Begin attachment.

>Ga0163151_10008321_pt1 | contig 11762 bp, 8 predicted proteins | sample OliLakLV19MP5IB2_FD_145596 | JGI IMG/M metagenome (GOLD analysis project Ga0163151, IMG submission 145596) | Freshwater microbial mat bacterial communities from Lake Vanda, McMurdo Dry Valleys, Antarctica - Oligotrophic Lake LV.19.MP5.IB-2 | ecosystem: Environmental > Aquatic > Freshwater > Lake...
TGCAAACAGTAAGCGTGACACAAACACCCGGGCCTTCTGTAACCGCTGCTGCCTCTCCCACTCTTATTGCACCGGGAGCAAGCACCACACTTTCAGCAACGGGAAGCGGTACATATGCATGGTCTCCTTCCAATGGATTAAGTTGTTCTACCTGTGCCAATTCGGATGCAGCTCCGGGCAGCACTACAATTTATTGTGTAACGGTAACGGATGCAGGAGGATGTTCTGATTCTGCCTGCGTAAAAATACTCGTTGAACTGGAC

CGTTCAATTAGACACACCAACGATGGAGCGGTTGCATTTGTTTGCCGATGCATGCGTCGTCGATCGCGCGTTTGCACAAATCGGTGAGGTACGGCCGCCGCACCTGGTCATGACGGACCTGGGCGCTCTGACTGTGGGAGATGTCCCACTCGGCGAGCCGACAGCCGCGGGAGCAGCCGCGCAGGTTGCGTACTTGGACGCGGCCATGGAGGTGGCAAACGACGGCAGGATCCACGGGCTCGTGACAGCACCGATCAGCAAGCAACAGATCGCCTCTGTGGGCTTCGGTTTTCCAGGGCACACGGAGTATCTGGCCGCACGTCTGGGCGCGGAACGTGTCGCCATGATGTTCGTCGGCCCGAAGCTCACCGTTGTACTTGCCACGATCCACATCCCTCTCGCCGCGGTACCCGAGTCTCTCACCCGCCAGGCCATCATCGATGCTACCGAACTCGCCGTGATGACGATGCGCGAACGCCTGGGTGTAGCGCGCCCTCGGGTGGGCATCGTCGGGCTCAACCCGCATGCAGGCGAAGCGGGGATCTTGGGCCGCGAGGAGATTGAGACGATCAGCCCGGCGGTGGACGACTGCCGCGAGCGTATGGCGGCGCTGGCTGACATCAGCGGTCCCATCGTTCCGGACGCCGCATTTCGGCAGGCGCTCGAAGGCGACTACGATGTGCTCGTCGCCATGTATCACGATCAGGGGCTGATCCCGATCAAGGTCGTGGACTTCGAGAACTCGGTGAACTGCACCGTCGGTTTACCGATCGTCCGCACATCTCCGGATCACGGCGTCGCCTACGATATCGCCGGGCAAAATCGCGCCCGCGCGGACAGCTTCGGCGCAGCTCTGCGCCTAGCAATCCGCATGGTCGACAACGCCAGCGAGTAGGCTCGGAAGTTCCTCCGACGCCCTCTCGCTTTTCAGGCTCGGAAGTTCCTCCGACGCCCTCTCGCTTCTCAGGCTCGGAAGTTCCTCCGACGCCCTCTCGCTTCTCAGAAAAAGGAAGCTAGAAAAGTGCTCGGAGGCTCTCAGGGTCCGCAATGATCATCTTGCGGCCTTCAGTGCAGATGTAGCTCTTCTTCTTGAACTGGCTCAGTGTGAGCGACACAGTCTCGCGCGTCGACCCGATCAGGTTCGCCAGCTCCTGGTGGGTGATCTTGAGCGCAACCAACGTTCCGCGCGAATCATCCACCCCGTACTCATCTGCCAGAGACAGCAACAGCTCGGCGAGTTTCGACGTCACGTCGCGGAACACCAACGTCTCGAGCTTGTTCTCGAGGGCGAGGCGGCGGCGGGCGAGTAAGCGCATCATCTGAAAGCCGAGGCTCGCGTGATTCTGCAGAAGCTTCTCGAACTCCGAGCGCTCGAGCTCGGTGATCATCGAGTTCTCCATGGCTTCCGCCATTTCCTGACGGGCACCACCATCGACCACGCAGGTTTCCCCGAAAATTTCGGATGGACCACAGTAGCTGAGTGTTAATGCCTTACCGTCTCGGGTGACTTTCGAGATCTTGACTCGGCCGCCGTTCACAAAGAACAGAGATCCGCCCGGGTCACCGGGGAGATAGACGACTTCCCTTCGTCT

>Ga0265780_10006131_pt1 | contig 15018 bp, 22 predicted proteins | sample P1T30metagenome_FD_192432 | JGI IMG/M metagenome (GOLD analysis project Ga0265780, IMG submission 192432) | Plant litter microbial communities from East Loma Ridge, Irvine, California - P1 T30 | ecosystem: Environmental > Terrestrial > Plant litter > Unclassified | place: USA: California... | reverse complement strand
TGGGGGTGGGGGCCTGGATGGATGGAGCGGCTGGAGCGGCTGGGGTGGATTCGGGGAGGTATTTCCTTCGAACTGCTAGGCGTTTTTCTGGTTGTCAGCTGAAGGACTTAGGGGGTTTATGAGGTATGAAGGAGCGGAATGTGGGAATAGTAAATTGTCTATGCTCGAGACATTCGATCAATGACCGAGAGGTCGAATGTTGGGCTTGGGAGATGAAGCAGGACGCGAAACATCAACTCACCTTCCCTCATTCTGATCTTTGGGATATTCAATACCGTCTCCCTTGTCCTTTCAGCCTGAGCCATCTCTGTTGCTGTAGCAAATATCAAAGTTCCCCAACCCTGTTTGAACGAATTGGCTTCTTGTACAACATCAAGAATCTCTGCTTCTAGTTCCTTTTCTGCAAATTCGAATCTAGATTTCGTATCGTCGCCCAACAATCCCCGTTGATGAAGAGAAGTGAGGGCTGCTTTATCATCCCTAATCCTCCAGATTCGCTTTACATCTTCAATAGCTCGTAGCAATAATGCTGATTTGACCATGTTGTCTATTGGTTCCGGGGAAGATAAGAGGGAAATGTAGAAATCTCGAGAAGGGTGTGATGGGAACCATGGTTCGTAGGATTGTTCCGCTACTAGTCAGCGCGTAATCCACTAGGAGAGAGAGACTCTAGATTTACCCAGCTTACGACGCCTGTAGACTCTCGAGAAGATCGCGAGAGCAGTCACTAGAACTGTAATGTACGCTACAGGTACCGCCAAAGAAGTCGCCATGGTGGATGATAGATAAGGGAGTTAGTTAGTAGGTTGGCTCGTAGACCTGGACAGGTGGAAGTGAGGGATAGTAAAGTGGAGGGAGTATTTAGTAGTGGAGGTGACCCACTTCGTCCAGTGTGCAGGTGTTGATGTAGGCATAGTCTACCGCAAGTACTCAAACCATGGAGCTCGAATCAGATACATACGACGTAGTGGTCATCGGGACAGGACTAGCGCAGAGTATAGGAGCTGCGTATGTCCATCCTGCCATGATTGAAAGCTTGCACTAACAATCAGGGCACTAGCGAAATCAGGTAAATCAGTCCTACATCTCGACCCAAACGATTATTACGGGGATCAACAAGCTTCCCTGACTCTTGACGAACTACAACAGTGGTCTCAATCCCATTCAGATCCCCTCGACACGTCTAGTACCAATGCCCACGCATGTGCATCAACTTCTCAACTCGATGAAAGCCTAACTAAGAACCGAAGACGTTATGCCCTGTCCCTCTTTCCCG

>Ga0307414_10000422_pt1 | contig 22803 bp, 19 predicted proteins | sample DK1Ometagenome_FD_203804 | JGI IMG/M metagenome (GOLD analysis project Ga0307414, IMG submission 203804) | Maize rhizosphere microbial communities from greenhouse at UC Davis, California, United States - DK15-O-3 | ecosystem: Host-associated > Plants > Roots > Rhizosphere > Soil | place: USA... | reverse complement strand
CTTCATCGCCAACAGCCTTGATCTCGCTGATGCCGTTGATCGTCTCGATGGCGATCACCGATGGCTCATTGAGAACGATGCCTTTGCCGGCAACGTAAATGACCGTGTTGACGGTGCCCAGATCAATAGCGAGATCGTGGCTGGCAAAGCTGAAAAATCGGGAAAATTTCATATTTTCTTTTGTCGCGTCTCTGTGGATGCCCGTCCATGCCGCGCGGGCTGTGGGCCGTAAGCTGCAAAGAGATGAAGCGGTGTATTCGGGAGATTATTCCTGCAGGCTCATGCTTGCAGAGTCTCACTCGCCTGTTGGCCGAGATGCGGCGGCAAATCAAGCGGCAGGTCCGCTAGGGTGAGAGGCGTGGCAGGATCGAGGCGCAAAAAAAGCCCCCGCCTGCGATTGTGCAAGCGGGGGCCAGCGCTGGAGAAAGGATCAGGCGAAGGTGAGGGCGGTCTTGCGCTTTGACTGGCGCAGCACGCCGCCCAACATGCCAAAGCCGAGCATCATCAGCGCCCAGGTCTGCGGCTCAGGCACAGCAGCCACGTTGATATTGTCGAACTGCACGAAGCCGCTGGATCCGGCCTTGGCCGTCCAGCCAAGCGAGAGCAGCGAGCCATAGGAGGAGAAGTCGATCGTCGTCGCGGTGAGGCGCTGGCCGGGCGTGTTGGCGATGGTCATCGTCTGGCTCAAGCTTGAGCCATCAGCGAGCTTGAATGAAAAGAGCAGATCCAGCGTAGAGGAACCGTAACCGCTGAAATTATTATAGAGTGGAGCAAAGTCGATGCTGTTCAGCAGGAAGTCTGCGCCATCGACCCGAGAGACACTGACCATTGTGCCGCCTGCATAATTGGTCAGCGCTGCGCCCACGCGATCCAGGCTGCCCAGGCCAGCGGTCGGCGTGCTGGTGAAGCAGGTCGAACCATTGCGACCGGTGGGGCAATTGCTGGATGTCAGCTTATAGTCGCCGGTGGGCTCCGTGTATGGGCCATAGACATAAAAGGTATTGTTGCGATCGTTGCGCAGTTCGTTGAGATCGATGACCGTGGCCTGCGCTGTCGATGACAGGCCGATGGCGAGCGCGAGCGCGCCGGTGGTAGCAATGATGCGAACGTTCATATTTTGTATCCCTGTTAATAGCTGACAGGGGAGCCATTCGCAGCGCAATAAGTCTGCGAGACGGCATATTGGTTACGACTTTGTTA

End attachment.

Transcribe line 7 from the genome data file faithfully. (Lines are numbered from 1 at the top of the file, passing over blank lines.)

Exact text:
CTTCATCGCCAACAGCCTTGATCTCGCTGATGCCGTTGATCGTCTCGATGGCGATCACCGATGGCTCATTGAGAACGATGCCTTTGCCGGCAACGTAAATGACCGTGTTGACGGTGCCCAGATCAATAGCGAGATCGTGGCTGGCAAAGCTGAAAAATCGGGAAAATTTCATATTTTCTTTTGTCGCGTCTCTGTGGATGCCCGTCCATGCCGCGCGGGCTGTGGGCCGTAAGCTGCAAAGAGATGAAGCGGTGTATTCGGGAGATTATTCCTGCAGGCTCATGCTTGCAGAGTCTCACTCGCCTGTTGGCCGAGATGCGGCGGCAAATCAAGCGGCAGGTCCGCTAGGGTGAGAGGCGTGGCAGGATCGAGGCGCAAAAAAAGCCCCCGCCTGCGATTGTGCAAGCGGGGGCCAGCGCTGGAGAAAGGATCAGGCGAAGGTGAGGGCGGTCTTGCGCTTTGACTGGCGCAGCACGCCGCCCAACATGCCAAAGCCGAGCATCATCAGCGCCCAGGTCTGCGGCTCAGGCACAGCAGCCACGTTGATATTGTCGAACTGCACGAAGCCGCTGGATCCGGCCTTGGCCGTCCAGCCAAGCGAGAGCAGCGAGCCATAGGAGGAGAAGTCGATCGTCGTCGCGGTGAGGCGCTGGCCGGGCGTGTTGGCGATGGTCATCGTCTGGCTCAAGCTTGAGCCATCAGCGAGCTTGAATGAAAAGAGCAGATCCAGCGTAGAGGAACCGTAACCGCTGAAATTATTATAGAGTGGAGCAAAGTCGATGCTGTTCAGCAGGAAGTCTGCGCCATCGACCCGAGAGACACTGACCATTGTGCCGCCTGCATAATTGGTCAGCGCTGCGCCCACGCGATCCAGGCTGCCCAGGCCAGCGGTCGGCGTGCTGGTGAAGCAGGTCGAACCATTGCGACCGGTGGGGCAATTGCTGGATGTCAGCTTATAGTCGCCGGTGGGCTCCGTGTATGGGCCATAGACATAAAAGGTATTGTTGCGATCGTTGCGCAGTTCGTTGAGATCGATGACCGTGGCCTGCGCTGTCGATGACAGGCCGATGGCGAGCGCGAGCGCGCCGGTGGTAGCAATGATGCGAACGTTCATATTTTGTATCCCTGTTAATAGCTGACAGGGGAGCCATTCGCAGCGCAATAAGTCTGCGAGACGGCATATTGGTTACGACTTTGTTA